Seema’s food: Warm and Woody Flavours

When autumn wants to stay & winter wants to come in early …

A tussle is seen. 

Pleasant to the eyes …

A sight to behold! 

This was exactly the scene of the last week of October, when the autumn colours were at their best and the weather a slight chillier but balmy, comfortable, and after the rains, nice and sunny. But then, there comes the snow and that too a lot of it. As it snows and then later the forecast for the rains and cold, what we look forward to is a nice hot mug of spiced tea or a glass of warm apple cider and finally of course comes glögi – the slightly spiced warm drink with a nice hue of red and bright colours – immediately a shift in the paradigm. We are lost in the world of reminiscing, retrospection and just togetherness.  Agreeing with Bonaro W. Overstreet, the American author, “October is a symphony of permanence and change.” So very true, don’t you agree?

The glass of glögi totally reminded me of a friend, mentor, who has a tradition in their family to have the first glass of glögg on the onset of the first snow. Thinking of her and the glögi, I knew it was time to try a nice warm glass of it and of course spiced it up with the known spices of my kitchen. Time for some cinnamon, nutmeg, and cloves to my rescue along with star anise. As I was on lookout for recipes, I came across all-spice mix, which on further “googling,” revealed that it’s made with dried, unripen berry of myrtle pepper tree or pimento and a substitute for this mix is exactly the mix of cinnamon, nutmeg, and cloves. Interesting, isn’t it?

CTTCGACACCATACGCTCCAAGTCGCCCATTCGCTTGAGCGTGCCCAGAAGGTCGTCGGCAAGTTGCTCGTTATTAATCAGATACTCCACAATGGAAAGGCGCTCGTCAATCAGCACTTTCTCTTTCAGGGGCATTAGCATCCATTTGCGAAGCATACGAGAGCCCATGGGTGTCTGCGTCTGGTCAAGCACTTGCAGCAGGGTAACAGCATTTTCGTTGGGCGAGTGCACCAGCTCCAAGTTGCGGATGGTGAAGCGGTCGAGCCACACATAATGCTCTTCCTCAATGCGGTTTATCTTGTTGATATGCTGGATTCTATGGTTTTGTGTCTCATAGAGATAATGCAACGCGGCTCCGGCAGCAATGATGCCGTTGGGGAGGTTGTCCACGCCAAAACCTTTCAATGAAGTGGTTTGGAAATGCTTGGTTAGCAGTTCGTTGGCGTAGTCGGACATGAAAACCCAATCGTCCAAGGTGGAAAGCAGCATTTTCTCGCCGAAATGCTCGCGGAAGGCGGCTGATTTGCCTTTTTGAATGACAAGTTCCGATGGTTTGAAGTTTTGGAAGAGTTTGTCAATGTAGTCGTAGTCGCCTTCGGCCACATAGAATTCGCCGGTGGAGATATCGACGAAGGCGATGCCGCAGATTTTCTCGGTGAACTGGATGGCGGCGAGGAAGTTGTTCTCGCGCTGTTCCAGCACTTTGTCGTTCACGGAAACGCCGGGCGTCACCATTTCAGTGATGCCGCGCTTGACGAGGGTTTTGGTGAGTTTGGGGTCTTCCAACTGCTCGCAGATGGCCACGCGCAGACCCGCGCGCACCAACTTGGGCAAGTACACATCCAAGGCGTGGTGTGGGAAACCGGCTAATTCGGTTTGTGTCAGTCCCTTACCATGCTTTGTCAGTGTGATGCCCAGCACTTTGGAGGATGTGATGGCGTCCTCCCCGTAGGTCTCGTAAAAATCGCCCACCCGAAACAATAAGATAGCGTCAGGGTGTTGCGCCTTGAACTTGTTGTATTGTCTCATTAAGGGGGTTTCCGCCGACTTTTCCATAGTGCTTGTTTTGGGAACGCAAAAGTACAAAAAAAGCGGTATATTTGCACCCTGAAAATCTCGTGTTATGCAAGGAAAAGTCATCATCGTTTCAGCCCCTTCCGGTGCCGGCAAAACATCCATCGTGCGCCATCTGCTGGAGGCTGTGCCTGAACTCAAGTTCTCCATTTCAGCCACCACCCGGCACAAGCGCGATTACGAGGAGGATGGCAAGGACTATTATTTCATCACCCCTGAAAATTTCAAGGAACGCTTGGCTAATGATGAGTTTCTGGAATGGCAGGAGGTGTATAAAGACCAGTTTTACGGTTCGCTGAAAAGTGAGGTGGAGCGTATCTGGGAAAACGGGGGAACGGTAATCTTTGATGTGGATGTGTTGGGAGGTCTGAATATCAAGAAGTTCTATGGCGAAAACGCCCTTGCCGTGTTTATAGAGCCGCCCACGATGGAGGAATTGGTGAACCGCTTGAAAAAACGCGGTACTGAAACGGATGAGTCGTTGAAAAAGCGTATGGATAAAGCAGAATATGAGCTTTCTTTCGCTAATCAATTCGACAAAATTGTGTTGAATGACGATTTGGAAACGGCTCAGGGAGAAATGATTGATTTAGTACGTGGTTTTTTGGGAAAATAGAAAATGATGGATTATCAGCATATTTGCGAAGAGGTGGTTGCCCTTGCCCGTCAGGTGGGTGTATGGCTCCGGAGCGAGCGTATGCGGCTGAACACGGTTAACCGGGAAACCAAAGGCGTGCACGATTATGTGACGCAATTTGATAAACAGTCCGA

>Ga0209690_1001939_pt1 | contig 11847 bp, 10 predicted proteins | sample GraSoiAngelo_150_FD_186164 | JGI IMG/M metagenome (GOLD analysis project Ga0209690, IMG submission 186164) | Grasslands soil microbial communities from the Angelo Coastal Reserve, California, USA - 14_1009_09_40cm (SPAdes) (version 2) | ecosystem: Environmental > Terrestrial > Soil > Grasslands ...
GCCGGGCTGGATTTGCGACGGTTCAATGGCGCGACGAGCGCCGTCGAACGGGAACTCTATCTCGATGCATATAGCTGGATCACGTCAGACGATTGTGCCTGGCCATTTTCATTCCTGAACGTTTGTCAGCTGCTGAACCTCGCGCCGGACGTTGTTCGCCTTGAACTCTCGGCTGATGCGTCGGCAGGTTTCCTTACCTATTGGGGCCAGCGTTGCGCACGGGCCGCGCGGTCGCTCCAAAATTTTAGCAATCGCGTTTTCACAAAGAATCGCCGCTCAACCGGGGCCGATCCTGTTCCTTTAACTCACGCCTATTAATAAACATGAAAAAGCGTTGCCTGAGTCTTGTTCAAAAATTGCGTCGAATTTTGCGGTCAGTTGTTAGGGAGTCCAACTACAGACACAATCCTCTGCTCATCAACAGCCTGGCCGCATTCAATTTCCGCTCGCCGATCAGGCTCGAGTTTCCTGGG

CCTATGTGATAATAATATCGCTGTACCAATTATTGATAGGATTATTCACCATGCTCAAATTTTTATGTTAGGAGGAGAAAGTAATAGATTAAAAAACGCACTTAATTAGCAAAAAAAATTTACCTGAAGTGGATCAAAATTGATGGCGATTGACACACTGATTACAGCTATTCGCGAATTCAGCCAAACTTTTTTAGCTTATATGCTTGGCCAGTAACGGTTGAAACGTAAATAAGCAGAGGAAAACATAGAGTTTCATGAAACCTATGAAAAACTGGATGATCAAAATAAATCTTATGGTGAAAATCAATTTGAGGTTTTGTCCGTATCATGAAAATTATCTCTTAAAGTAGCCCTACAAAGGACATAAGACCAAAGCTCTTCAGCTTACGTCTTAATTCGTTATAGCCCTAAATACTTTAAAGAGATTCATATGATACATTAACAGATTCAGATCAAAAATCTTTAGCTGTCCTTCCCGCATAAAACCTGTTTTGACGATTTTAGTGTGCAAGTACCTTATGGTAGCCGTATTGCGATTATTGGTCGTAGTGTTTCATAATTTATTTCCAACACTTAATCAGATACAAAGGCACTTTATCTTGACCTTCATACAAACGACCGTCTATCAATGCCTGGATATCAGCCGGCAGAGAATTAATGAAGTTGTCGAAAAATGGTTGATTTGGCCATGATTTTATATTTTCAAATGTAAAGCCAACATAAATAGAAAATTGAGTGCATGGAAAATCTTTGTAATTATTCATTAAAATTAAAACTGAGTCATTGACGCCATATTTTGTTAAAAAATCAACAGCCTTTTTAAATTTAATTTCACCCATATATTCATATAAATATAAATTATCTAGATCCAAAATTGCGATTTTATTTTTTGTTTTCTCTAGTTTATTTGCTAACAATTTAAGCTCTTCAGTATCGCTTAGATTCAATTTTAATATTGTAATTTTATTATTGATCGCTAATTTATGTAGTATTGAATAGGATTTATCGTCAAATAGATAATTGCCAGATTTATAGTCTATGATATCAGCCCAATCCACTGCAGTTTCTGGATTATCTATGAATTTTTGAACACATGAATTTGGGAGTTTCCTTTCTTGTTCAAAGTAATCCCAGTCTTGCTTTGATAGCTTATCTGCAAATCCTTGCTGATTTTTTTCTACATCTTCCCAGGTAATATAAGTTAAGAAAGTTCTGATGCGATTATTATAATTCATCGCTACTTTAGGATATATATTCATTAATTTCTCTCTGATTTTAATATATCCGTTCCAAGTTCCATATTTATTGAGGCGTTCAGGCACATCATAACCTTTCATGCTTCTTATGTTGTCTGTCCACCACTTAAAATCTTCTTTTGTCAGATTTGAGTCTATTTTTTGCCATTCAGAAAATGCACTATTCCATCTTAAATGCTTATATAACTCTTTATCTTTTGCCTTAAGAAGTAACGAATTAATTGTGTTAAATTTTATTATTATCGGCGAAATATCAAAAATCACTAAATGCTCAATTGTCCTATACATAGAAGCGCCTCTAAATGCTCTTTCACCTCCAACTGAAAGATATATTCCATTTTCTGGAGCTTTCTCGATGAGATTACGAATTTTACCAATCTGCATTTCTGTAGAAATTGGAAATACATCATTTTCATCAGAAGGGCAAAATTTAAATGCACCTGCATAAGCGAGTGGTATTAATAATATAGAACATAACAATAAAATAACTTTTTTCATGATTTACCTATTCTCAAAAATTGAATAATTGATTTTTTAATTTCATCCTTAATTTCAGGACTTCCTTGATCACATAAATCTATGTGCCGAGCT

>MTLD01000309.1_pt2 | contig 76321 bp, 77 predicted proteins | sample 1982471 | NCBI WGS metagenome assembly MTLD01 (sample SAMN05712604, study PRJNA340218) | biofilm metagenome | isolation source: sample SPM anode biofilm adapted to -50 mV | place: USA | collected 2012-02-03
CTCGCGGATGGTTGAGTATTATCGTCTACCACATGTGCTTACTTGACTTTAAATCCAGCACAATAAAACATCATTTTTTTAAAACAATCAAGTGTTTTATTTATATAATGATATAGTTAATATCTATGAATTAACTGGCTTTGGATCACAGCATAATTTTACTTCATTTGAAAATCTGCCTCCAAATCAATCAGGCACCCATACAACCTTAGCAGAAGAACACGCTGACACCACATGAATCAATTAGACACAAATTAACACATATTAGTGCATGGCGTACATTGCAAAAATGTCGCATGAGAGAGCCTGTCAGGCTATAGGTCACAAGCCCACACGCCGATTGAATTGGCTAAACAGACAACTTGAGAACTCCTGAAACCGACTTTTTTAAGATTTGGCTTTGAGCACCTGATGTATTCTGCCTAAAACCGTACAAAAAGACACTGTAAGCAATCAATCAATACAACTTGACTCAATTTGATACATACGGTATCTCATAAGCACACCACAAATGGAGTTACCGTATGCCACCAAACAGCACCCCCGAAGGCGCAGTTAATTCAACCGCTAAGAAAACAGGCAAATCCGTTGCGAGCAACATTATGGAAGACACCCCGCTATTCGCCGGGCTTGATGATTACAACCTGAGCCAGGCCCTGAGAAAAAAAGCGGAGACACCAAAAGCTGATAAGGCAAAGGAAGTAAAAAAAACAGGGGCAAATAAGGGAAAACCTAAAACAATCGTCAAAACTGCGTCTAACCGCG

So, there the star anise, which we call chakra phool, so beautiful to look at. And with the addition of just one in a pot or a glass adds a visual delight along with a stark, sweet, licoricey flavour. Unknown-1

Like its addition along with cloves and other spices in our “goda masala” (Read more in “The Goda Masala – the Kitchen king. The heart of our veggies/ lentils or dal! http://www.megamedia.fi/fi/seemas-food-the-kitchen-king-goda-masala-curry-powder/)

And finally, cloves have been a part of grandma´s recipes as they helped with dental pain. A clove in the mouth also helps against motion-travel sickness. Since experiments or innovations have always been my way of exploring our culinary travels, I was looking for some interesting dessert recipe using cloves. Well, there is one: “lavang latika” (lavang is clove) – a flaky sugar glazed pocket stuffed with milk solids, grated coconut, dry fruits, the filling is to one´s liking. What is important is that the packet is sealed with a clove and then deep fried. Later it is soaked in sugar syrup and then taken out and served. So, in my element, as Diwali the festival of lights is soon around the corner, this was absolutely going to be a good, sweet start. 


It’s time to light the lamps or hang those light strings and enjoy the warm sweet and savory treats as winter sets in and endorsing the Indian chef, Ranveer Brar´s quote, “I think we shouldn’t buckle up our creativity. You’ve got to experiment!”

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